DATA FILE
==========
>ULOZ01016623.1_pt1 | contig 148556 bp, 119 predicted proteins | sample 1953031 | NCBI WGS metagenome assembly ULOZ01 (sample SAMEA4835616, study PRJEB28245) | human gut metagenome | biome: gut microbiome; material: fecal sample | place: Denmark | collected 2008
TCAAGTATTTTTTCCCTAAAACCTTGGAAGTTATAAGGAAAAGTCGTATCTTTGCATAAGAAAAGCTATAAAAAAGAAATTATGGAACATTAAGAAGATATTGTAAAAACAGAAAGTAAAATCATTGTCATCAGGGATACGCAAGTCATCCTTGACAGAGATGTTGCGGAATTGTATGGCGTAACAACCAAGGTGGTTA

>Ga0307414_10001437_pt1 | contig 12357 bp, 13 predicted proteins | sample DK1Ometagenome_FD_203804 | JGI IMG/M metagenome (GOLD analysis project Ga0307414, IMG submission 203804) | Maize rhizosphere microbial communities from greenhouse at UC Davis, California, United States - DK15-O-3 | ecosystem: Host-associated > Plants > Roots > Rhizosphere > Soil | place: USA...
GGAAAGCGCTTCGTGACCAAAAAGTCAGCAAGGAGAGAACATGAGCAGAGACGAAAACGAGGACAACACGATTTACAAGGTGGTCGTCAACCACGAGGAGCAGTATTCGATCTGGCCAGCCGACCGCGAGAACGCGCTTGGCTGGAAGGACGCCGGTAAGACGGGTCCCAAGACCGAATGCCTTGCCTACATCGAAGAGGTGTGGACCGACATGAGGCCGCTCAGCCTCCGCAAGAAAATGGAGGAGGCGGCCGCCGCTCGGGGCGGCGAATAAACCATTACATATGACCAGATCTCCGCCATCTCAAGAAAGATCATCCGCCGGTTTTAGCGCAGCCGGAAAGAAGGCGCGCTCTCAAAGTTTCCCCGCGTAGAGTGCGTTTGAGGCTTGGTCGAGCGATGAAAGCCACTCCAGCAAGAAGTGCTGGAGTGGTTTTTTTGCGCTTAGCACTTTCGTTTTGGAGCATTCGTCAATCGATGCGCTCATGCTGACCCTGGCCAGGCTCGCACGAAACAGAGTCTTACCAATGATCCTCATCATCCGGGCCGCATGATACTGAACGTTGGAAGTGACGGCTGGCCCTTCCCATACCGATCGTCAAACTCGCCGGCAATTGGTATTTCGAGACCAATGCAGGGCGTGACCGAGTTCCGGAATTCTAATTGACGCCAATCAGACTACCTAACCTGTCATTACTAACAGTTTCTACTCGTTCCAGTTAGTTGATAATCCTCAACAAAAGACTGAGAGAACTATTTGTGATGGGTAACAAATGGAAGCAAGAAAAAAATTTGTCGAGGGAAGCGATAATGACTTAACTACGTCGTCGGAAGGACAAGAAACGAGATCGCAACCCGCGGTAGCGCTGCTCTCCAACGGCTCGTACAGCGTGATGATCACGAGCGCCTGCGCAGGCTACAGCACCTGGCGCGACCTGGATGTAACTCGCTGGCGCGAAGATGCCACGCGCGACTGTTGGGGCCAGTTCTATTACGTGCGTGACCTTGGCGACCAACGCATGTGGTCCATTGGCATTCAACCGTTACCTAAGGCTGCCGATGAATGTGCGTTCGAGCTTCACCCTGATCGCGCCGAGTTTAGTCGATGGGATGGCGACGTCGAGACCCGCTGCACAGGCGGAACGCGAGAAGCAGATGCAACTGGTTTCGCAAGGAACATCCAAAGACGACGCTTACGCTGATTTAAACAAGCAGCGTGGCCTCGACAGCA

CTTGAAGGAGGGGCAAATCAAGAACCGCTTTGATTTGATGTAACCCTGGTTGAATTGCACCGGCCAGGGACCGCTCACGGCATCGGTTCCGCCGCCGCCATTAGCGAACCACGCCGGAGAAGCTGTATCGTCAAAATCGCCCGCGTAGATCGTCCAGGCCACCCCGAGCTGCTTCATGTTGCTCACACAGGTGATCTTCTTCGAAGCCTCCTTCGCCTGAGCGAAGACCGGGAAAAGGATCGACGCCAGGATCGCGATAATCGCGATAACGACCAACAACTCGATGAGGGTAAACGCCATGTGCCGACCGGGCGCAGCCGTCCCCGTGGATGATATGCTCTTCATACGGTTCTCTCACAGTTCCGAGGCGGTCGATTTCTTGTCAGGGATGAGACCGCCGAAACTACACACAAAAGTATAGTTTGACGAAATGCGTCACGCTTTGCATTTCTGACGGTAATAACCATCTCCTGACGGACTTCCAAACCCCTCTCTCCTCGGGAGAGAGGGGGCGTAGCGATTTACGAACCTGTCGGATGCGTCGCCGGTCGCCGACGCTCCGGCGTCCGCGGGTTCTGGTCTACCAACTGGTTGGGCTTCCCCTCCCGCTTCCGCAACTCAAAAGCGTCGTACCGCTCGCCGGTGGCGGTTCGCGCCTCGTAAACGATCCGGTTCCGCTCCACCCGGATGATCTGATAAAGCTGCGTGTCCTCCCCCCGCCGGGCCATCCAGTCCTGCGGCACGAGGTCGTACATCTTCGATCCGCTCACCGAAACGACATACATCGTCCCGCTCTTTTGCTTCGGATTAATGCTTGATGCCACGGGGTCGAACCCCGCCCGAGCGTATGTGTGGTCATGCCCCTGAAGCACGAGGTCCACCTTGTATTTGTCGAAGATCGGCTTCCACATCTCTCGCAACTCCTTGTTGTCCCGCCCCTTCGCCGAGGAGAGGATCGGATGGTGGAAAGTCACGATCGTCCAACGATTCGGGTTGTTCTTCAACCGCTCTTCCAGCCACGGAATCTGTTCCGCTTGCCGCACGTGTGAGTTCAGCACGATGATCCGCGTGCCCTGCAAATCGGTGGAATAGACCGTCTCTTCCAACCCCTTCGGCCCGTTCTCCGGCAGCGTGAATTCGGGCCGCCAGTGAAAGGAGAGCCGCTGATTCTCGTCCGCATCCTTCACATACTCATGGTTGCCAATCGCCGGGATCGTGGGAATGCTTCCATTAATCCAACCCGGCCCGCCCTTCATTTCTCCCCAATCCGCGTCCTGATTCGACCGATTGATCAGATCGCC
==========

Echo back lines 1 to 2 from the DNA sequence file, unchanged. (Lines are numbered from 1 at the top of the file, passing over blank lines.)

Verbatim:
>ULOZ01016623.1_pt1 | contig 148556 bp, 119 predicted proteins | sample 1953031 | NCBI WGS metagenome assembly ULOZ01 (sample SAMEA4835616, study PRJEB28245) | human gut metagenome | biome: gut microbiome; material: fecal sample | place: Denmark | collected 2008
TCAAGTATTTTTTCCCTAAAACCTTGGAAGTTATAAGGAAAAGTCGTATCTTTGCATAAGAAAAGCTATAAAAAAGAAATTATGGAACATTAAGAAGATATTGTAAAAACAGAAAGTAAAATCATTGTCATCAGGGATACGCAAGTCATCCTTGACAGAGATGTTGCGGAATTGTATGGCGTAACAACCAAGGTGGTTA